DOJ accuses St. Louis County Family Court of racial bias

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ST. LOUIS COUNTY (KPLR) – The U.S. Department of Justice accuses St. Louis County’s juvenile courts of violating the constitutional rights of many of the children in that system, especially those who are black.

The DoJ has been working on its review of the St. Louis County Family Courts since 2013, but few people knew the report was coming out on Friday.

The allegations in the 60 page report may come as a surprise to some, but many who have gone through that system have long claimed it operates with a racial bias against black youth.

“It is shocking and disappointing,” said Tony Rothert, Legal Director for the ACLU of Missouri.

“I did not see evidence in the report that people are intentionally trying to go out and treat people differently based on their race, but you can`t quibble with the numbers that people are being treated differently by their race,” Rothert said.

Among the most controversial findings: that when it comes to pre-trial detention, black kids are 2.5 times more likely to be held than white kids and that young black parole violators are almost three times more likely than whites to end up assigned to state custody.

Part of the problem appears to be the number of public defenders assigned to the county`s juvenile courts.

There is only one.

“It sickens me that the most vulnerable among us, poor minority children, go without the most basic protections under the constitution while the governor and legislature refuse to fund public defender budget requests for juvenile advocacy offices and caseload relief,” said Michael Barrett, spokesman for the Missouri State Public Defender System.

The governor did not respond directly to that criticism, but issued a written statement saying: ‘The report released today by the Department of Justice regarding the St. Louis County Family Court is deeply concerning. All Missourians have a right to a fair and equitable justice system, and our young people are no exception.”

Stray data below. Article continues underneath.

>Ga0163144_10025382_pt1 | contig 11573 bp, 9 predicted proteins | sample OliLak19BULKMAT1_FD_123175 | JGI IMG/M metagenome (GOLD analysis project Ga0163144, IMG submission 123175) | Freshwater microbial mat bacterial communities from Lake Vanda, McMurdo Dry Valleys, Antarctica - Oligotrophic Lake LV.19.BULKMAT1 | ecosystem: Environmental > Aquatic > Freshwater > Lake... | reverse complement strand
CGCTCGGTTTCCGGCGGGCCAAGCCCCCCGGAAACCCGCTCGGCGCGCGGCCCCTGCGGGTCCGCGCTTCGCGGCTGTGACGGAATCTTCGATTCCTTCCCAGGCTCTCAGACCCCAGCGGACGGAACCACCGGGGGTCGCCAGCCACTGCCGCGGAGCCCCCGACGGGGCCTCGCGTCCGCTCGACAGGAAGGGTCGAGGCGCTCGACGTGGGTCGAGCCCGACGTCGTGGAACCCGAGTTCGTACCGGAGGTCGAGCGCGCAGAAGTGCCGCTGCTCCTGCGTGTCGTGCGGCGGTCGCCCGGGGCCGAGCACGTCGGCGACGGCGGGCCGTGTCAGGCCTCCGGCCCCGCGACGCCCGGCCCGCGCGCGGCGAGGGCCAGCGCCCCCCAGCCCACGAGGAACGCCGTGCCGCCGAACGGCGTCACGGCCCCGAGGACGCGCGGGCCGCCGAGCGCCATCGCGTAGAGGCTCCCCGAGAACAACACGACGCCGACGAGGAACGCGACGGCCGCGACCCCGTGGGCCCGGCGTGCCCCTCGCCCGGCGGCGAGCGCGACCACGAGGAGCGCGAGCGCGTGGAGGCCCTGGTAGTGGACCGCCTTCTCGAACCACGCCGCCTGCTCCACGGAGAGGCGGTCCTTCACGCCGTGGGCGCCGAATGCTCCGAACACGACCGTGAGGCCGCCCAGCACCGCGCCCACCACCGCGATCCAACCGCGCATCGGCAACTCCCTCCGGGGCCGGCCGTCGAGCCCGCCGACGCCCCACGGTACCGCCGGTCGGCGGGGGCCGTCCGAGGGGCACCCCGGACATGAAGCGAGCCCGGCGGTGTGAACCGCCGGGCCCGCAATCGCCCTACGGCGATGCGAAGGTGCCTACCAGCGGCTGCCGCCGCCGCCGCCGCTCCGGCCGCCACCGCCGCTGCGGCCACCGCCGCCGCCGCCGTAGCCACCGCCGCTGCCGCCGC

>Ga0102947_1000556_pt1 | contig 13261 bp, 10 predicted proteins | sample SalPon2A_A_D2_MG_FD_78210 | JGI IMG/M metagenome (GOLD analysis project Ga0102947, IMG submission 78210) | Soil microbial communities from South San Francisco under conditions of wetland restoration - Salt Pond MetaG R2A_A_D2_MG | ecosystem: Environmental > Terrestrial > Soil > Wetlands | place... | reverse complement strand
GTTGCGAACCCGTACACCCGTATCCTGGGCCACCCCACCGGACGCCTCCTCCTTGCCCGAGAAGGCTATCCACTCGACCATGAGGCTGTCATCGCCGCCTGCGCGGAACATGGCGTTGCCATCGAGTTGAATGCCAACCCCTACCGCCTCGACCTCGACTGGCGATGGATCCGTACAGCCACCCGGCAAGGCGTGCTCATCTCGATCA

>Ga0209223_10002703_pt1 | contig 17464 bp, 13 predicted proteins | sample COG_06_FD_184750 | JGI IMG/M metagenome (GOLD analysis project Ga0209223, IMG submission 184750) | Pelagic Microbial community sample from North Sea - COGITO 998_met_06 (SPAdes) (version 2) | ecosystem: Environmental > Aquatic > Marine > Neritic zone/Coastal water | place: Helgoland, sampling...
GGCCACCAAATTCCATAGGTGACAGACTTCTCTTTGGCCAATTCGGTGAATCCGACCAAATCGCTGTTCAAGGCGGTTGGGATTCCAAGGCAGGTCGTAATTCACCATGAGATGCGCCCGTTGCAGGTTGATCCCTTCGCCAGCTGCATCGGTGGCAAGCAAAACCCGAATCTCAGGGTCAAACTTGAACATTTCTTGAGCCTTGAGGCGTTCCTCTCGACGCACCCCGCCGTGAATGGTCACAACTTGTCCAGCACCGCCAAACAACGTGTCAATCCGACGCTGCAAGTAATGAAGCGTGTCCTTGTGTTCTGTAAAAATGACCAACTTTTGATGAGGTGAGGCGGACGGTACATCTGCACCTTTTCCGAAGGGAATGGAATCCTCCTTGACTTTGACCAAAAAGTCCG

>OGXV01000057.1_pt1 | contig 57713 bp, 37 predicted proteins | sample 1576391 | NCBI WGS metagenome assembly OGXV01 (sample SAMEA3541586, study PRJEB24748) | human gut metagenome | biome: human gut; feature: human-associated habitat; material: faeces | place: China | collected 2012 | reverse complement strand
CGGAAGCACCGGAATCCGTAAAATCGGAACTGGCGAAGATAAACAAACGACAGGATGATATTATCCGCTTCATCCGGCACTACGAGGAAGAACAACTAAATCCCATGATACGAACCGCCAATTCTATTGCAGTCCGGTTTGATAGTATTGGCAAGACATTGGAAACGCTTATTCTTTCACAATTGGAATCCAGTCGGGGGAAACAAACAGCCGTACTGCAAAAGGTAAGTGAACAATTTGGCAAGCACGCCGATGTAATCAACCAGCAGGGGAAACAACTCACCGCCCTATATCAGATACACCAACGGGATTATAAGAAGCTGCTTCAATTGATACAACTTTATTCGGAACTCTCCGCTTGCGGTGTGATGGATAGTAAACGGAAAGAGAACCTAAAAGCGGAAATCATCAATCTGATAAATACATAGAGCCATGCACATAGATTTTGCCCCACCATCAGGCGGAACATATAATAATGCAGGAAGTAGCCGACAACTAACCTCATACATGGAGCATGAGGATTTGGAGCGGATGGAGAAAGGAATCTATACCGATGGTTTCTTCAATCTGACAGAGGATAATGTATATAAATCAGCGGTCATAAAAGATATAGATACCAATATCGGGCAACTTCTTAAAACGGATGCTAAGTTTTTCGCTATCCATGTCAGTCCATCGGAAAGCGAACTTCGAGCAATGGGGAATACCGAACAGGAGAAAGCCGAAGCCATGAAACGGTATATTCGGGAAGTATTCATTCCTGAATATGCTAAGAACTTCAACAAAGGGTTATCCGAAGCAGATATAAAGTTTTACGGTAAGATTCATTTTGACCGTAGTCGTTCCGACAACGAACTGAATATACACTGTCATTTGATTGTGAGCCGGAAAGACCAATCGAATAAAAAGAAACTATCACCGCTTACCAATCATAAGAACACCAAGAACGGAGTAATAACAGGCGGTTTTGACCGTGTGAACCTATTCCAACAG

The St. Louis chapter of the NAACP helped the DOJ find witnesses to provide accounts of their experiences to the investigators.

“There is going to be a Consent Decree, and if we have our way it is going to be for multiple years and I think it is going to take a ton of oversight to make sure it doesn’t (continue to) happen,” said Adolphus Pruitt, St. Louis NAACP President.

“It is sad, but the reason why you won’t get this big uproar reaction to the report out of the African-American community is because it is not sharing with them anything they didn’t know,” Pruitt said. “We are just glad to see there is a third party taking a look at it.”

Neither the judge who oversees the Family Court nor Missouri Attorney General Chris Koster had any comment, saying they were reviewing the findings.

St. Louis County Executive Steve Stenger issued a written statement:

“I am deeply concerned about the findings in the DoJ report. Although the Family Court is operated by the state of Missouri and not St. Louis County, I will strongly urge the Family Court to work with the state of Missouri to fix the glaring problems identified by the Department of Justice.”

Read the full Department of Justice report.